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Wednesday, April 13, 2005

They Obsessed on Enron. Now MSM TV News Ignores $30 Billion Fannie Mae Scandal

Dan Gainor, head of the Freemarketproject.org and a former colleague of mine at The Washington Times, asks the question posed in the headline above by a superb New York Post op-ed that you can read here.

Dan points to the stark contrast between the saturation coverage given the Enron and other business scandals in recent years by the MSM broadcast and cable news operations and the virtual invisibility of a government financial scandal that is vastly bigger.

Here's Dan's basic point:
"Fannie Mae, the government-sponsored mortgage association, has been battling a mounting scandal since last year. It has accounting errors of about $11 billion. That's more than 19 times larger than Enron's $567 million error. Fannie faces a Justice Department inquiry, an SEC investigation and an Office of Federal Housing Enterprise complaint.
"The mess has caused the departure of CEO Franklin Raines and several other top executives. And Fannie Mae stock has dropped roughly 30 percent, from nearly $80 a share to around $55. That's an added loss of more than $20 billion.
"All of this is news — $30 billion worth of news — but the only journalists out there covering it on a regular basis are print reporters. TV news is out to lunch."

You don't think the fact Raines was one of Bill Clinton's OMB honchos has anything to do with it, do you?

Anyway, if the financial disparity of the Enron and Fannie Mae scandals strikes you as extreme, consider how much more extreme is the difference in coverage between the two:
"Just doing a LexisNexis search produced 3,017 hits for 'Enron' — 1,385 hits on CNN alone. During that nine-month time period, Enron disclosed that it had overstated its earnings by $567 million since 1997.
"A similar LexisNexis search was performed for the term 'Fannie Mae' for those same media, from June 1, 2004, to March 1, 2005, again during the time the story was breaking. This search discovered a paltry 37 matches.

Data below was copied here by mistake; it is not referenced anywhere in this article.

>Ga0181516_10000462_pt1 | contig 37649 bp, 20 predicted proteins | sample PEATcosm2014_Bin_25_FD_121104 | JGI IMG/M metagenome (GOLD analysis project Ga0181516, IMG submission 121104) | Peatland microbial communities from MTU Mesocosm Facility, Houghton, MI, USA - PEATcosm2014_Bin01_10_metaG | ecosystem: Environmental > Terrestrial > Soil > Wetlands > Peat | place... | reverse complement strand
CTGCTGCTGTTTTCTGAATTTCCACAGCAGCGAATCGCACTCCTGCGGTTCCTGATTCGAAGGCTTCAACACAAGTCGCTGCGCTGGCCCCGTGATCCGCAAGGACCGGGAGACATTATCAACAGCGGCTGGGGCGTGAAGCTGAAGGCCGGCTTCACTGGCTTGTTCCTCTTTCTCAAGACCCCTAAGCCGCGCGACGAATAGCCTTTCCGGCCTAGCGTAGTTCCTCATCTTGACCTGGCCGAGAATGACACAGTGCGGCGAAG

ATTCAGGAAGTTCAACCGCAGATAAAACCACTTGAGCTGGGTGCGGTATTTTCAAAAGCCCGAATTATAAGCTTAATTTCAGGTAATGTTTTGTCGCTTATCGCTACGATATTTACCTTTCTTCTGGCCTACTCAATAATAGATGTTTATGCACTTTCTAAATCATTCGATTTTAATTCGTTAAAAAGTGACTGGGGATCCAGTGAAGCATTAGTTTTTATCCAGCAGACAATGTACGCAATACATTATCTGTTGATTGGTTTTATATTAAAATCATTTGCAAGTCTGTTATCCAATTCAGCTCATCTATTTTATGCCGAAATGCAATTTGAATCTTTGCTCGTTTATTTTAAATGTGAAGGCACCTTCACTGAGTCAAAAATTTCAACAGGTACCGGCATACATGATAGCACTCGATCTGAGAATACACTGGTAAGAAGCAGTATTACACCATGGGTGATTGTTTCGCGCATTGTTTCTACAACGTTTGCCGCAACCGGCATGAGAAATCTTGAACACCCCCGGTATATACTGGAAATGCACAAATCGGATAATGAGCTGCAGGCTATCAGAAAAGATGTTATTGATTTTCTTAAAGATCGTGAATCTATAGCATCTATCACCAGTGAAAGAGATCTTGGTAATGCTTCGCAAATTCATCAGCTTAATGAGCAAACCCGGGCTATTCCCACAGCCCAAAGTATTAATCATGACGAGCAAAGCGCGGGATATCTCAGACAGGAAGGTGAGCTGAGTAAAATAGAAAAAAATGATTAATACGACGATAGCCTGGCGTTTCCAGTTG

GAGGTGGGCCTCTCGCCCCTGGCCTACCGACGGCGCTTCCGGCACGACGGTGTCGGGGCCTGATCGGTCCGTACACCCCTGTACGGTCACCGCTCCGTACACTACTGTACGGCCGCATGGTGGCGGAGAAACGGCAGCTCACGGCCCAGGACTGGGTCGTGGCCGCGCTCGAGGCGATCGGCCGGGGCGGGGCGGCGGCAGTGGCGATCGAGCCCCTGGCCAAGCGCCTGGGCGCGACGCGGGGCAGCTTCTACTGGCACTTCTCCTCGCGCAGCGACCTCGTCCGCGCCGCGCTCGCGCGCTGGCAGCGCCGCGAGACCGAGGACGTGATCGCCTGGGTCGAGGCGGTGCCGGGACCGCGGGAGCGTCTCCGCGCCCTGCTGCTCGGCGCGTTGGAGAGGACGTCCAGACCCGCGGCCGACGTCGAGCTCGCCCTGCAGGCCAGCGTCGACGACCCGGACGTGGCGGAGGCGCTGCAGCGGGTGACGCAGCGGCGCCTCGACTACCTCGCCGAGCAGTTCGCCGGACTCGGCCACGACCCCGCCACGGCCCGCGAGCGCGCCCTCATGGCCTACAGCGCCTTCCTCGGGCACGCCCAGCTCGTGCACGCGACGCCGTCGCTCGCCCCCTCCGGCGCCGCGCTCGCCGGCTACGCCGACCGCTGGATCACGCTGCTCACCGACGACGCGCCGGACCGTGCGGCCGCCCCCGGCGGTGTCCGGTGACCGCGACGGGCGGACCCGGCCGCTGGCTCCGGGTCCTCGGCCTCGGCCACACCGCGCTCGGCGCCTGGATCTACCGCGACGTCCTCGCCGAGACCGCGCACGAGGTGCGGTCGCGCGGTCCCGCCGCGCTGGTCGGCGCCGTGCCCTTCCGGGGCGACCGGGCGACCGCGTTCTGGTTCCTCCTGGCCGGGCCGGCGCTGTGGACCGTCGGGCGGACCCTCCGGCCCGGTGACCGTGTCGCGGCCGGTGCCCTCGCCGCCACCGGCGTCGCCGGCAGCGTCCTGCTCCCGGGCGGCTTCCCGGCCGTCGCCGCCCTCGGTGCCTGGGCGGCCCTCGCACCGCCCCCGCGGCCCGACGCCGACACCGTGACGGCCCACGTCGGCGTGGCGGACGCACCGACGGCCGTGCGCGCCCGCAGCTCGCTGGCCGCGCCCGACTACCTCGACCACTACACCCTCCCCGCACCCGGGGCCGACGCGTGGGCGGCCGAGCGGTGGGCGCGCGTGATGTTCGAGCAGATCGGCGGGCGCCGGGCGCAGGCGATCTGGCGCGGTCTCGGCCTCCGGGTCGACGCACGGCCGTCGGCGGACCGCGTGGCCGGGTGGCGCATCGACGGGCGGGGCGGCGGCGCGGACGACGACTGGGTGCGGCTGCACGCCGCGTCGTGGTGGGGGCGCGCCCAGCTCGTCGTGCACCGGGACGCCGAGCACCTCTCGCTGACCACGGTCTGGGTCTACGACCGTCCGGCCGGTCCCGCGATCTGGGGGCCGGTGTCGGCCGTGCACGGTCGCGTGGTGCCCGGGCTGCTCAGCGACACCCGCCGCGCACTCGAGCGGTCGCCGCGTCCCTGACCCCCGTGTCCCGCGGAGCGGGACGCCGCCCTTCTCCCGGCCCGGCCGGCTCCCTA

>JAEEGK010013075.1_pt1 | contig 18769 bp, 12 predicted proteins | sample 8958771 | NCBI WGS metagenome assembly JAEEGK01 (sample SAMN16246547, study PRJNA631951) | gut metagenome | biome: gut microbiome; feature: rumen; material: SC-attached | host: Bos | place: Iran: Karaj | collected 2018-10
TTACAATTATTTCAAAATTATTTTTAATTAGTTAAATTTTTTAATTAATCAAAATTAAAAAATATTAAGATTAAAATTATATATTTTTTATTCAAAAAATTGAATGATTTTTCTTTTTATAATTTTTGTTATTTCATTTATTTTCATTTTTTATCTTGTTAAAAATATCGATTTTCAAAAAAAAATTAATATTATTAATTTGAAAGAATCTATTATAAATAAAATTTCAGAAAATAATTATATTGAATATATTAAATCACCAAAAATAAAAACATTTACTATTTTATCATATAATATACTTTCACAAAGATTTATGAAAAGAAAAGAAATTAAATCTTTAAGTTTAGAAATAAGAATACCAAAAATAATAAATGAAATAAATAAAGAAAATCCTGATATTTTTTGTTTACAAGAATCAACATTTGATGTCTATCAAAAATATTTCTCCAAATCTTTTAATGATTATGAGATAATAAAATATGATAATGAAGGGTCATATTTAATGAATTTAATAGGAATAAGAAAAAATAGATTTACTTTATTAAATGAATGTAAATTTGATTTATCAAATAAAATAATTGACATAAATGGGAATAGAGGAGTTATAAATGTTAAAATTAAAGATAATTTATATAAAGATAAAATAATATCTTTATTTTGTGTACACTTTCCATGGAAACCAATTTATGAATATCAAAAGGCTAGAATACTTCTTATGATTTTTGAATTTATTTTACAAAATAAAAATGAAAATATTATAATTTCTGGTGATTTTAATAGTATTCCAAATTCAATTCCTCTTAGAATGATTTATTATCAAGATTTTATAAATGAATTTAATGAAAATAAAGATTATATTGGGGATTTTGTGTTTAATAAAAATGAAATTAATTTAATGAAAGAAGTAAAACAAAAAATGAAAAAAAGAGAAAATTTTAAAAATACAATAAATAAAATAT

"Through those nine months, Fannie Mae was asked by its regulator to revamp its accounting practices, key executives resigned and about $11 billion in accounting errors were revealed."

After you read Dan's column, check out the blog commentary compiled by Michelle Malkin here.

Frankly, having covered government waste and fraud for years, I am not surprised that Fannie Mae's travails don't get much attention on the boob tube and certainly has received less coverage in the print media than Enron continues to receive. The reason is simple: There are staggering levels of waste and fraud in Washington, D.C. and in every state and local government.

But the MSM is by and large supportive of government programs to deal with every major and most minor problems faced by our society. Exposing the real magnitude of fraud, inefficiency and corruption in the government would thus undermine its claims to be able to solve those problems (if you think government has solved problems, name one). So government waste usually gets a pass with the MSM.

Lets you think I exxaggerate the scope of government waste and fraud, check out this Top 10 list compiled by Heritage's budget analyst Brian Reidl and the Congressional Pig Book compiled by Citizens Against Government Waste.

And what has this to do with the Blogosphere? Think what would happen to all that waste, fraud and abuse if bloggers were fisking spending bills before they are voted on by Congress and contracts proposed by federal agencies before they are signed? Think about it.